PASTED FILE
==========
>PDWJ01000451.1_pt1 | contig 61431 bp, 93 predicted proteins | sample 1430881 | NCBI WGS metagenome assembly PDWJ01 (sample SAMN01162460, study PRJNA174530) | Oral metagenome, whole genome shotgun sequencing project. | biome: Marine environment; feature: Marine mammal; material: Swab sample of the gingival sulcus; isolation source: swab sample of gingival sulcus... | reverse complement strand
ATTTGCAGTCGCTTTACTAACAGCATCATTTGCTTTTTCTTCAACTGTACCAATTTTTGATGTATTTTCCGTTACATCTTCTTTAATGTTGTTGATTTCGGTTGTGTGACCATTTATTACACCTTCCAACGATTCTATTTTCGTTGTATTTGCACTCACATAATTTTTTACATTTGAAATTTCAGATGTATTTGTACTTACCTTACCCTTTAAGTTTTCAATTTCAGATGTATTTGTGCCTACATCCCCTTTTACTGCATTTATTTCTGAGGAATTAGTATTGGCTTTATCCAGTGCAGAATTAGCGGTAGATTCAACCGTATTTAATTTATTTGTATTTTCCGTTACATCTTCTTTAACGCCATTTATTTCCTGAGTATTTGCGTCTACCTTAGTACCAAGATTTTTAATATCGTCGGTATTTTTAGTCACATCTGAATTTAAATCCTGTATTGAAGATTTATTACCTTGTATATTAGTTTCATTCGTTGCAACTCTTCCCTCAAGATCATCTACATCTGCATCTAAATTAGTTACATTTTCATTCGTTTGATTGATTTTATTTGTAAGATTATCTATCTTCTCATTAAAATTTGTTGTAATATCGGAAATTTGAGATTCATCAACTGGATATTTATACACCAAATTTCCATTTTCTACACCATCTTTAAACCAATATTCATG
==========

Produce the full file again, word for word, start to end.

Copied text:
>PDWJ01000451.1_pt1 | contig 61431 bp, 93 predicted proteins | sample 1430881 | NCBI WGS metagenome assembly PDWJ01 (sample SAMN01162460, study PRJNA174530) | Oral metagenome, whole genome shotgun sequencing project. | biome: Marine environment; feature: Marine mammal; material: Swab sample of the gingival sulcus; isolation source: swab sample of gingival sulcus... | reverse complement strand
ATTTGCAGTCGCTTTACTAACAGCATCATTTGCTTTTTCTTCAACTGTACCAATTTTTGATGTATTTTCCGTTACATCTTCTTTAATGTTGTTGATTTCGGTTGTGTGACCATTTATTACACCTTCCAACGATTCTATTTTCGTTGTATTTGCACTCACATAATTTTTTACATTTGAAATTTCAGATGTATTTGTACTTACCTTACCCTTTAAGTTTTCAATTTCAGATGTATTTGTGCCTACATCCCCTTTTACTGCATTTATTTCTGAGGAATTAGTATTGGCTTTATCCAGTGCAGAATTAGCGGTAGATTCAACCGTATTTAATTTATTTGTATTTTCCGTTACATCTTCTTTAACGCCATTTATTTCCTGAGTATTTGCGTCTACCTTAGTACCAAGATTTTTAATATCGTCGGTATTTTTAGTCACATCTGAATTTAAATCCTGTATTGAAGATTTATTACCTTGTATATTAGTTTCATTCGTTGCAACTCTTCCCTCAAGATCATCTACATCTGCATCTAAATTAGTTACATTTTCATTCGTTTGATTGATTTTATTTGTAAGATTATCTATCTTCTCATTAAAATTTGTTGTAATATCGGAAATTTGAGATTCATCAACTGGATATTTATACACCAAATTTCCATTTTCTACACCATCTTTAAACCAATATTCATG